We wrote this blog post because we want to continue to be accountable to you – the voters and residents of District 5. If you have any questions for Alex or our campaign, please don’t hesitate to contact us at firstname.lastname@example.org.
Letter from Barbara Eckblad to Dan Bice
Here is a letter that one of the NECU supporters and consultants, Barbara Eckblad from the Eckblad Group, LLC, wrote to Dan Bice on 4/2/21 in response to his biased column:
Good morning Mr. Bice,
I read your article yesterday about the work Alex Brower led in trying to stand up a credit union to provide healthy and affordable financial products to residence of the 53212 zip code. I live in Milwaukee and work nationally with alternatives to banks that serve all those folks banks don’t serve: low income, People of Color, women, immigrants, refugees. Some credit unions serve those constituents as well. These organizations are certified by the Department of Treasury as Community Development Financial Institutions. Those are the organizations I support in my consulting.
I share this background with you because I am familiar with the work Alex, Rick Banks and the New Economy Credit Union organizing committee did to explore the feasibility of starting a credit union. When I learned of their effort I offered some pro bono consulting to the committee to support their effort, understanding the inequitable access folks in that zip code have, and have historically had, to healthy and affordable financial products, and how critical those products are for anyone who lives in our country. I was very impressed with the rigor the committee had in their work, their transparent management of the meager funds they had raised, and their clear understanding of the kind of Herculean effort it would take, along with a bit of luck, to be successful. I am very busy in my work and do not waste pro bono hours on hair-brained ideas, trust me.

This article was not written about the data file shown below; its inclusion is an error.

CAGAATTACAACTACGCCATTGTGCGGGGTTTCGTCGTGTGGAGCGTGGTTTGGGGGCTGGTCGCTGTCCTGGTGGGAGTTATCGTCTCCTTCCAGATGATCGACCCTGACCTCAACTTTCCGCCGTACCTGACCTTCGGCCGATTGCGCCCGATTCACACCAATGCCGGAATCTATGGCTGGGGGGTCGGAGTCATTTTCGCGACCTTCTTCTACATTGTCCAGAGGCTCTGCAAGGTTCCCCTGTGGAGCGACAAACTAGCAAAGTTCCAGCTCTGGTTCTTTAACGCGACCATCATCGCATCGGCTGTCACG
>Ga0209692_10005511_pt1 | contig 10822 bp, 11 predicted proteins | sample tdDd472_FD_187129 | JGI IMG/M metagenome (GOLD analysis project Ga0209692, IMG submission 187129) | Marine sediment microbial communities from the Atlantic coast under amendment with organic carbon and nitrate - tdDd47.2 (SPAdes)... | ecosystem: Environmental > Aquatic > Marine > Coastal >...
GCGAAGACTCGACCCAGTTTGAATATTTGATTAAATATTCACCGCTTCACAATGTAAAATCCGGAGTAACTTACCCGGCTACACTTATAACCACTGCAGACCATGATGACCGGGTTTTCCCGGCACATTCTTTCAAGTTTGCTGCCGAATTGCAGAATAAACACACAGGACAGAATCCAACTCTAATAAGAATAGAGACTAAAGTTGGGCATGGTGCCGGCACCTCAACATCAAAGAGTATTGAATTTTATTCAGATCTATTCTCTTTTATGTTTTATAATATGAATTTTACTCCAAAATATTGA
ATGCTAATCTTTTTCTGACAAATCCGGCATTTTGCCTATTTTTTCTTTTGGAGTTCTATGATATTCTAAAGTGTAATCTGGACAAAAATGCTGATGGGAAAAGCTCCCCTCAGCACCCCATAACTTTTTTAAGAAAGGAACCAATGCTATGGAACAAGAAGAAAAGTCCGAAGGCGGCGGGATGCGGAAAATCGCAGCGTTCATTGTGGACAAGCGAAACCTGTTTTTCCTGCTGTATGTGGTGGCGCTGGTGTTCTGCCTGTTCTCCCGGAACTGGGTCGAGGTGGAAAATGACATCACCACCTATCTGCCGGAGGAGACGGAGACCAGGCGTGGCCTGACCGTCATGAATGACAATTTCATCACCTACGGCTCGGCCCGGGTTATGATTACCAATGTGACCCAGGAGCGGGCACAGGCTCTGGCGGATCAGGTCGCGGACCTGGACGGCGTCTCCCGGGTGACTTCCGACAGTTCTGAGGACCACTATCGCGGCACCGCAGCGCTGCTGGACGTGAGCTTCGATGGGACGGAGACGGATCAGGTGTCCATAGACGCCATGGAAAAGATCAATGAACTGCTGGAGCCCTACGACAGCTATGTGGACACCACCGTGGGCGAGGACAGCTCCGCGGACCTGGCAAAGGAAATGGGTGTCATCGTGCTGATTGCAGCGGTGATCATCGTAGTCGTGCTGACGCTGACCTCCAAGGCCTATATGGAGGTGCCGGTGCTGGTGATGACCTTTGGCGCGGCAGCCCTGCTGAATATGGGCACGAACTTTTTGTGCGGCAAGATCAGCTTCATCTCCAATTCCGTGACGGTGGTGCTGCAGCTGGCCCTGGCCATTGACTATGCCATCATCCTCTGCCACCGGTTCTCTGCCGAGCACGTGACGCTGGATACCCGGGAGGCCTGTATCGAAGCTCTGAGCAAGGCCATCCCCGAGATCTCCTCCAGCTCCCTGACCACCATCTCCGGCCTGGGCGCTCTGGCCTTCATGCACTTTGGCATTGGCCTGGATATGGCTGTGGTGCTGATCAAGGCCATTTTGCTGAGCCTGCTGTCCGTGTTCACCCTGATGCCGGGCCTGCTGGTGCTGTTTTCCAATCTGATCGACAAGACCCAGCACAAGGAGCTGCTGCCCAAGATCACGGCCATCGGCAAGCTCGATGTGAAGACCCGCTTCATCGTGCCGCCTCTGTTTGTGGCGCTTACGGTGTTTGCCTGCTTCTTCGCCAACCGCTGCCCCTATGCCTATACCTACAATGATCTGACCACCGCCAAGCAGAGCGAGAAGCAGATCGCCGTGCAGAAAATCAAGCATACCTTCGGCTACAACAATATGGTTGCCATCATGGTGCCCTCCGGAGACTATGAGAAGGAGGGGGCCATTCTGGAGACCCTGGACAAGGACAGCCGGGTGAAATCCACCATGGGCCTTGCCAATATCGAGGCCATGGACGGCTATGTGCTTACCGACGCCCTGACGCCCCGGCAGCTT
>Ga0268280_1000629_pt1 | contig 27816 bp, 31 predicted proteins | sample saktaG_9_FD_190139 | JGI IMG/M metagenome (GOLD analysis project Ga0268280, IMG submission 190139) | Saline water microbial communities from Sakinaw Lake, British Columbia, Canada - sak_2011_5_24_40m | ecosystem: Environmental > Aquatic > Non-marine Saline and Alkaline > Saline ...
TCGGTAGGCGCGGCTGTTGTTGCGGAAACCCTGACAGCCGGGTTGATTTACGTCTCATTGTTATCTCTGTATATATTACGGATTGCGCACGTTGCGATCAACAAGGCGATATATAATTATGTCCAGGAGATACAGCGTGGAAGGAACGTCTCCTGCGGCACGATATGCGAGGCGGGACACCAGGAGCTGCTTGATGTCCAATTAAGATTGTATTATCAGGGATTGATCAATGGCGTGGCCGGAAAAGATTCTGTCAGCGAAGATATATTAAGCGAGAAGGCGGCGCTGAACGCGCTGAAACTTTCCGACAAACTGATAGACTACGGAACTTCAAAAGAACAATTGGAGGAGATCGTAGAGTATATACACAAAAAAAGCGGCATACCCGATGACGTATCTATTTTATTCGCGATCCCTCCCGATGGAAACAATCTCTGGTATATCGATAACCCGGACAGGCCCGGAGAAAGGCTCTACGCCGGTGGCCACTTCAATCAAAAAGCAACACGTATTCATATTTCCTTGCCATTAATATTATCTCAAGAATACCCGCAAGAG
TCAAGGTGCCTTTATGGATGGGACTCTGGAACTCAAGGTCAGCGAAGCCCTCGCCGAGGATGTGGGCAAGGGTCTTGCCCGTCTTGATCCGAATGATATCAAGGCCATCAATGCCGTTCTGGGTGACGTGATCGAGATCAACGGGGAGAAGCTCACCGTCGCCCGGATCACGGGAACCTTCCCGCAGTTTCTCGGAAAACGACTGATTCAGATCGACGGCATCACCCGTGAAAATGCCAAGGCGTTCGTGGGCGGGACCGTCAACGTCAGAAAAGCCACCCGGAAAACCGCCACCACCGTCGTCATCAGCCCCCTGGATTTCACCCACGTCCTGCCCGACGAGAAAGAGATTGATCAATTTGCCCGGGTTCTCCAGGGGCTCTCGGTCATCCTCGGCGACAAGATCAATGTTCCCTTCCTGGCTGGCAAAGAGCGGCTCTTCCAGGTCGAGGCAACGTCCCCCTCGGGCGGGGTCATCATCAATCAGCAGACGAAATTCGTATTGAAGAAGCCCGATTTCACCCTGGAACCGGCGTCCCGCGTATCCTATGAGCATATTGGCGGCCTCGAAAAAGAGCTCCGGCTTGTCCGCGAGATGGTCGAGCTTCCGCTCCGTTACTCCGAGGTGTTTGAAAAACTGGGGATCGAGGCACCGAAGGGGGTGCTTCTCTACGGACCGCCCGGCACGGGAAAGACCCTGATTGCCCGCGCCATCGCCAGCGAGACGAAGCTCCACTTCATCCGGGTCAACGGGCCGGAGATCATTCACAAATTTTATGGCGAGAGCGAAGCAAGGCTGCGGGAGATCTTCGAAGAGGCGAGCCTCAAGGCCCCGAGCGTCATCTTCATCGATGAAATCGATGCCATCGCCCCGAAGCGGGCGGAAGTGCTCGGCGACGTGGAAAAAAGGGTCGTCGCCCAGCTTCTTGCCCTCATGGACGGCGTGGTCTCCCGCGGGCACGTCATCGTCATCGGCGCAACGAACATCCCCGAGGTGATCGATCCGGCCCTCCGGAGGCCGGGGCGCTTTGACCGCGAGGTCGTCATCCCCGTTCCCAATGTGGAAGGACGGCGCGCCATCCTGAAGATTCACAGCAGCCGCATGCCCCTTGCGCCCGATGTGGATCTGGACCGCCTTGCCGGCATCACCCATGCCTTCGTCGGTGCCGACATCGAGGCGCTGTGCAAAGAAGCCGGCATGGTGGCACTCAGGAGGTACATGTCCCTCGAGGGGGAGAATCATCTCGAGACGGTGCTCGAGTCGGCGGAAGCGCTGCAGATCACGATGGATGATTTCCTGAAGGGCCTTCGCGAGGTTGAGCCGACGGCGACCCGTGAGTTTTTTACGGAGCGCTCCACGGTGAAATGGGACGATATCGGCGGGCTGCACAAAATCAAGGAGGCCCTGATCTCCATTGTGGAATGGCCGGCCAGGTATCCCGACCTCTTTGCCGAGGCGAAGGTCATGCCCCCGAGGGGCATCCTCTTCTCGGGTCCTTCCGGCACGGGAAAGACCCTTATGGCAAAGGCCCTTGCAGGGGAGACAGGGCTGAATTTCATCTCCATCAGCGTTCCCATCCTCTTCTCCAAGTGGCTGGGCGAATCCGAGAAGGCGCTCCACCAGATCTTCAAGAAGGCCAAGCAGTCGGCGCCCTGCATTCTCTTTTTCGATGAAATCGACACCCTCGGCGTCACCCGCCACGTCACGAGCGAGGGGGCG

As part of my work with them I recommended that the organizing committee send Rick and Alex to the national conference for low income community credit unions. The conference would provide an opportunity for them to shorten their learning curve and meet others who has done what they were trying to do. I believe I even provided introductions to some national leaders I knew who would be attending. The committee was clear that they loved the idea and had no ability to do that because of their tight budget. So, believing in their work, I personally raised the funds for them to go to the conference by sharing their story with some of my friends and asking for a contribution. I remember asking them to take a picture of two while they were there and send them to me. I was very excited for them. Which brings me to your story yesterday.
I am discouraged that you appear to have only skimmed the surface, finding disjointed “facts” in your research before writing the story. I find that unfortunate. These distort what would otherwise have been an opportunity to tell a much richer story of a group of people who were trying to improve the lives of Milwaukeans who have been historically disenfranchised from economic opportunity. My hope is that you revisit the facts more deeply and broadly and tell that story instead. It is there to be told.
Thank you for your consideration,
The Eckblad Group, LLC